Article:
Orcadian Modulation of Interval Timing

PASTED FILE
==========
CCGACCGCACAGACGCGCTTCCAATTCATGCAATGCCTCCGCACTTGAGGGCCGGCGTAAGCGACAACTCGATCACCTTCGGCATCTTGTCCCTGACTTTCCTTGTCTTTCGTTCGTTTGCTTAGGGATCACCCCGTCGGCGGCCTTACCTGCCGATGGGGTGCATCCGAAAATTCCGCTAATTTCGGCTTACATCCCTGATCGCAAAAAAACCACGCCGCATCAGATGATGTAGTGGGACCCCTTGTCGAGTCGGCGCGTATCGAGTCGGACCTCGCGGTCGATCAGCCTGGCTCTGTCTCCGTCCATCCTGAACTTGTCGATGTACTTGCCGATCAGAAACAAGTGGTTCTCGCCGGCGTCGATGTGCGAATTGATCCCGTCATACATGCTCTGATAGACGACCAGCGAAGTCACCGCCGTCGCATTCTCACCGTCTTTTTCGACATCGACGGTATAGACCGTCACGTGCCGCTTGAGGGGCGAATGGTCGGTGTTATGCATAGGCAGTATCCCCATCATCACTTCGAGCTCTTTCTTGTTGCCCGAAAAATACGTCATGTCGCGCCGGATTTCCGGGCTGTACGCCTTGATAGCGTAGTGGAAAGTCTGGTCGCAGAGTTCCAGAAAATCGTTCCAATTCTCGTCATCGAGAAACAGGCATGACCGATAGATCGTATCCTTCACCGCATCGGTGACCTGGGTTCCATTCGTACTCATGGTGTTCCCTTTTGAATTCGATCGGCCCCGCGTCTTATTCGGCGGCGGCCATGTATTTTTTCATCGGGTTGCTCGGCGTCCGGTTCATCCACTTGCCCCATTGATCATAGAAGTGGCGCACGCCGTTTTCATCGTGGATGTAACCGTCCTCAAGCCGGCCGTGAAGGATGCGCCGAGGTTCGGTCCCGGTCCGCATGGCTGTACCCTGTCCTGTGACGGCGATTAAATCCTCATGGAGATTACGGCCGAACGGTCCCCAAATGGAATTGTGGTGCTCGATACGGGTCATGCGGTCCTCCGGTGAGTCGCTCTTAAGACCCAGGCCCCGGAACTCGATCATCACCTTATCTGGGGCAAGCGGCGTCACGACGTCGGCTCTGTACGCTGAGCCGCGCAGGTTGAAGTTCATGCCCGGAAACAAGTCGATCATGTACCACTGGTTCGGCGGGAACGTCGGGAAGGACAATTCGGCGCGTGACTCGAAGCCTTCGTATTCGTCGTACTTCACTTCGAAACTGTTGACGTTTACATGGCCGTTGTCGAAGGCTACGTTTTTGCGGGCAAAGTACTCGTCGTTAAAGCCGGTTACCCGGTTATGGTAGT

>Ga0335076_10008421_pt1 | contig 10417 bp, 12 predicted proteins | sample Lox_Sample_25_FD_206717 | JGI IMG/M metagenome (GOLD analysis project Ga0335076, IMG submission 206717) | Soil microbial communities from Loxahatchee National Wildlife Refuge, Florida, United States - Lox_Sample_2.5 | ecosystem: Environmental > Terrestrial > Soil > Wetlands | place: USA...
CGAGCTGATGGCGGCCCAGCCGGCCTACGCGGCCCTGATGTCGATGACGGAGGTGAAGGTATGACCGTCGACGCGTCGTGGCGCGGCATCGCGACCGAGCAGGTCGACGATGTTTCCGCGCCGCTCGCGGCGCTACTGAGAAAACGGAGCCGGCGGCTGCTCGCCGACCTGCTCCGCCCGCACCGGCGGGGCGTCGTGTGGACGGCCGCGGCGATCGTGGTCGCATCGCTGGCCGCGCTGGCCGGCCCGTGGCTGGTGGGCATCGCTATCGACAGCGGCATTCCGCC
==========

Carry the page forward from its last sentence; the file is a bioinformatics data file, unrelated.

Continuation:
Lustig and Meck (2001) used a modality manipulation in a temporal bisection task to examine the interaction of interval and circadian timing processes. In brief, they found that the timing sensitivity of older participants was modulated by the time of day at which testing occurred. Older participants were better timers during the morning than during the afternoon, whereas younger participants were better timers during the afternoon than in the morning. Although both groups perceived auditory signals as subjectively longer than visual signals of the same duration, the older adults were more sensitive to visual durations than auditory durations when tested in the morning. In contrast, the younger adults were equally sensitive to auditory and visual signals in the morning and in the afternoon. The authors suggested that the older participants concentrated their controlled attentional resources on the single visual trials when tested in the morning (for additional details about aging and time perception, see Lustig, this volume).

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